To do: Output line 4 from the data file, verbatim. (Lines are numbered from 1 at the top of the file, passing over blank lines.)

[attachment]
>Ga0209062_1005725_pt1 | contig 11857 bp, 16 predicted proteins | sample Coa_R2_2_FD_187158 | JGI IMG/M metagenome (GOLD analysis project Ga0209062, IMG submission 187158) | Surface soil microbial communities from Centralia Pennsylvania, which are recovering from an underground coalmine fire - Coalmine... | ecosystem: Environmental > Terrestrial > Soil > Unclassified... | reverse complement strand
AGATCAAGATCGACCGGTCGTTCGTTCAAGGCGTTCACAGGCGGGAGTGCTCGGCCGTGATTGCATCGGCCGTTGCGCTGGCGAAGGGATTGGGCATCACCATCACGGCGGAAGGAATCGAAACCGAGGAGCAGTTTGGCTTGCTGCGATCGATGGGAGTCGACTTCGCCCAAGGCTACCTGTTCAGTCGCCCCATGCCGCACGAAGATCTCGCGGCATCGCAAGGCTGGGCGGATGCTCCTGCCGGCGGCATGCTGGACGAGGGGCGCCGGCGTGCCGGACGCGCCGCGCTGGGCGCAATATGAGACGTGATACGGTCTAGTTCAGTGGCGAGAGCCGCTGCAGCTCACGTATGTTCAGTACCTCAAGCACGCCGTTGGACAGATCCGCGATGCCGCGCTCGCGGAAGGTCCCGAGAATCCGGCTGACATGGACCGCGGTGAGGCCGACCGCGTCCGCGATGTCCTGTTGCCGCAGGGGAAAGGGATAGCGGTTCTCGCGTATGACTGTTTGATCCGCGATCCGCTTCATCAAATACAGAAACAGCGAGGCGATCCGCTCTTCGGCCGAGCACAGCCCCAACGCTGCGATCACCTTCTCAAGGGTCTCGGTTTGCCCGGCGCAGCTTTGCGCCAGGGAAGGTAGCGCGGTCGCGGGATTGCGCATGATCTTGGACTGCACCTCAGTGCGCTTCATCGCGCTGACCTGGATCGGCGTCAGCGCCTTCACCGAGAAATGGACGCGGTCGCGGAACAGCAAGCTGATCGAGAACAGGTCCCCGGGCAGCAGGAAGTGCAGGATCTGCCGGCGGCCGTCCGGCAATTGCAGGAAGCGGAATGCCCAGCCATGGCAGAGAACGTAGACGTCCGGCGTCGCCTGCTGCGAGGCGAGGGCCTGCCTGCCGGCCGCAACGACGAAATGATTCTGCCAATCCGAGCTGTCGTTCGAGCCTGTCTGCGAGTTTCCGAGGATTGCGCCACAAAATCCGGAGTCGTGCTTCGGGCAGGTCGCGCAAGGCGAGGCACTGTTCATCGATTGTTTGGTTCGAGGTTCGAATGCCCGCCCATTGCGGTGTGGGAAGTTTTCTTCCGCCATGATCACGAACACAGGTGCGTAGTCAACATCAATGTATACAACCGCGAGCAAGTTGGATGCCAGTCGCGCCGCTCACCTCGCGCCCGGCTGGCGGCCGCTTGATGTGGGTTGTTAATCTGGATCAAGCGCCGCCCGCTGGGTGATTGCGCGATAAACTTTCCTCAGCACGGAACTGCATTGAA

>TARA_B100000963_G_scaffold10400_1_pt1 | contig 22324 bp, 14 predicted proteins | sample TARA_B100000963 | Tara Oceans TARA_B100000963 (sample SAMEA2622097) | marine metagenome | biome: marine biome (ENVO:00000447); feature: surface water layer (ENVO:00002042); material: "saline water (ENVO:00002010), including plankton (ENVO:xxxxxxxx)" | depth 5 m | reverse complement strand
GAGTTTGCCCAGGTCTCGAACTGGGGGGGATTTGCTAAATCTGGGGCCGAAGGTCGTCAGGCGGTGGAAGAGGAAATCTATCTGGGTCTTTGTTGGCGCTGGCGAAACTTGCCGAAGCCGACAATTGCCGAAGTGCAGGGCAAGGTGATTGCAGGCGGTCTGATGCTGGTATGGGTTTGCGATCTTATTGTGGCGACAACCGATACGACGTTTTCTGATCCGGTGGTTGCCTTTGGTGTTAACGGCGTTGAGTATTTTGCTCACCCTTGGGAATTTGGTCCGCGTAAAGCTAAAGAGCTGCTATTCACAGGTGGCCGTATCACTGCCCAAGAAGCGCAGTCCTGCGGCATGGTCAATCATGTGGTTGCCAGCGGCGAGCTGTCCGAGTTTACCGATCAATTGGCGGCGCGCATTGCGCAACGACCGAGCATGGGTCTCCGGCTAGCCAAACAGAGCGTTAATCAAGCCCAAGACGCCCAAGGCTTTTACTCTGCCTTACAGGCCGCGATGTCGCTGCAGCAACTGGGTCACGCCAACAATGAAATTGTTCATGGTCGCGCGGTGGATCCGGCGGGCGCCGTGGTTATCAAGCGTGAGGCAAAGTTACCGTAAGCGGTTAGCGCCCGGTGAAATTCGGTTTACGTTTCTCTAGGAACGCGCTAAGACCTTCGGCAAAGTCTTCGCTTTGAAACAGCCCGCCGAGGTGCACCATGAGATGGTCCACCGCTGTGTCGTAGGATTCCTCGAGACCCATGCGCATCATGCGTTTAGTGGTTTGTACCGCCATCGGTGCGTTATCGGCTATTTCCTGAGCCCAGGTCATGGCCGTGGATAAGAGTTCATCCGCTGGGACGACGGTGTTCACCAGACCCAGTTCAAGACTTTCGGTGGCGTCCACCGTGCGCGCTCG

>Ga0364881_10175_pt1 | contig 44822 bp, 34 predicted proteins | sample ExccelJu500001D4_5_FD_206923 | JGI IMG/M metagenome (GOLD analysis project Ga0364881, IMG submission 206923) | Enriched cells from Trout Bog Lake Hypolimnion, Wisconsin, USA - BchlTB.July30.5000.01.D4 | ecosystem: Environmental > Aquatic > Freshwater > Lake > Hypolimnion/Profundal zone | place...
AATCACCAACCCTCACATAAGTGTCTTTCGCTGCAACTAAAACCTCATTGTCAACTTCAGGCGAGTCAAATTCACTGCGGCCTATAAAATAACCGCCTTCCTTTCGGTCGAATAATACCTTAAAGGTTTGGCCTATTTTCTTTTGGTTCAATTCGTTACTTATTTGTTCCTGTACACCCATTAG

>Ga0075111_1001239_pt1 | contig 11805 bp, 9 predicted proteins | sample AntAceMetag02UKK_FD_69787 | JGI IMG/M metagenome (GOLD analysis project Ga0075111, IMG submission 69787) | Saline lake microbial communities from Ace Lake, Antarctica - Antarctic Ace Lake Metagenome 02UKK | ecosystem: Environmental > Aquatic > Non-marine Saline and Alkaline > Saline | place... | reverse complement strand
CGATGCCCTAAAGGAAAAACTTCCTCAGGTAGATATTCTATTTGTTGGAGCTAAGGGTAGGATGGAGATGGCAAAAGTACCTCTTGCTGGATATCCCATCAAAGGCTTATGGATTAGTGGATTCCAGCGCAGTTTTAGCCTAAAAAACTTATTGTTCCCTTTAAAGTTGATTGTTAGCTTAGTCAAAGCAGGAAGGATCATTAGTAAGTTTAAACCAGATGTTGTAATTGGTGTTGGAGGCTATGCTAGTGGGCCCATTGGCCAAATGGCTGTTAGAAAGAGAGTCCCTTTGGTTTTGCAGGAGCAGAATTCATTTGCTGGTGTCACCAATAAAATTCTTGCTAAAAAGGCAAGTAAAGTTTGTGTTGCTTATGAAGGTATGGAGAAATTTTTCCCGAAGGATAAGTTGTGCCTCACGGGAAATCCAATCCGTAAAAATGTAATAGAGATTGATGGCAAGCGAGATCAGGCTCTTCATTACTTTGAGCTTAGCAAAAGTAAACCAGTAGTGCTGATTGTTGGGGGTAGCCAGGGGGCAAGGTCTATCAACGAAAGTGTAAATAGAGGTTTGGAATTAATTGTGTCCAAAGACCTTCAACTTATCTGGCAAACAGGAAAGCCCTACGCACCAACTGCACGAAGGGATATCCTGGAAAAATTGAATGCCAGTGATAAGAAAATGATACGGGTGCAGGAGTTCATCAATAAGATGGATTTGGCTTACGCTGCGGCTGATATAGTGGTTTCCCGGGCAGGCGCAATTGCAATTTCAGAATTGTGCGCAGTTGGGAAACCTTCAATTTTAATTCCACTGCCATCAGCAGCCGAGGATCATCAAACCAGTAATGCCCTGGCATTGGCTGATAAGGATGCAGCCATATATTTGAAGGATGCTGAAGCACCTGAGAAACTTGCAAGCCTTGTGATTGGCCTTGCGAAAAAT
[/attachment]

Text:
GAGTTTGCCCAGGTCTCGAACTGGGGGGGATTTGCTAAATCTGGGGCCGAAGGTCGTCAGGCGGTGGAAGAGGAAATCTATCTGGGTCTTTGTTGGCGCTGGCGAAACTTGCCGAAGCCGACAATTGCCGAAGTGCAGGGCAAGGTGATTGCAGGCGGTCTGATGCTGGTATGGGTTTGCGATCTTATTGTGGCGACAACCGATACGACGTTTTCTGATCCGGTGGTTGCCTTTGGTGTTAACGGCGTTGAGTATTTTGCTCACCCTTGGGAATTTGGTCCGCGTAAAGCTAAAGAGCTGCTATTCACAGGTGGCCGTATCACTGCCCAAGAAGCGCAGTCCTGCGGCATGGTCAATCATGTGGTTGCCAGCGGCGAGCTGTCCGAGTTTACCGATCAATTGGCGGCGCGCATTGCGCAACGACCGAGCATGGGTCTCCGGCTAGCCAAACAGAGCGTTAATCAAGCCCAAGACGCCCAAGGCTTTTACTCTGCCTTACAGGCCGCGATGTCGCTGCAGCAACTGGGTCACGCCAACAATGAAATTGTTCATGGTCGCGCGGTGGATCCGGCGGGCGCCGTGGTTATCAAGCGTGAGGCAAAGTTACCGTAAGCGGTTAGCGCCCGGTGAAATTCGGTTTACGTTTCTCTAGGAACGCGCTAAGACCTTCGGCAAAGTCTTCGCTTTGAAACAGCCCGCCGAGGTGCACCATGAGATGGTCCACCGCTGTGTCGTAGGATTCCTCGAGACCCATGCGCATCATGCGTTTAGTGGTTTGTACCGCCATCGGTGCGTTATCGGCTATTTCCTGAGCCCAGGTCATGGCCGTGGATAAGAGTTCATCCGCTGGGACGACGGTGTTCACCAGACCCAGTTCAAGACTTTCGGTGGCGTCCACCGTGCGCGCTCG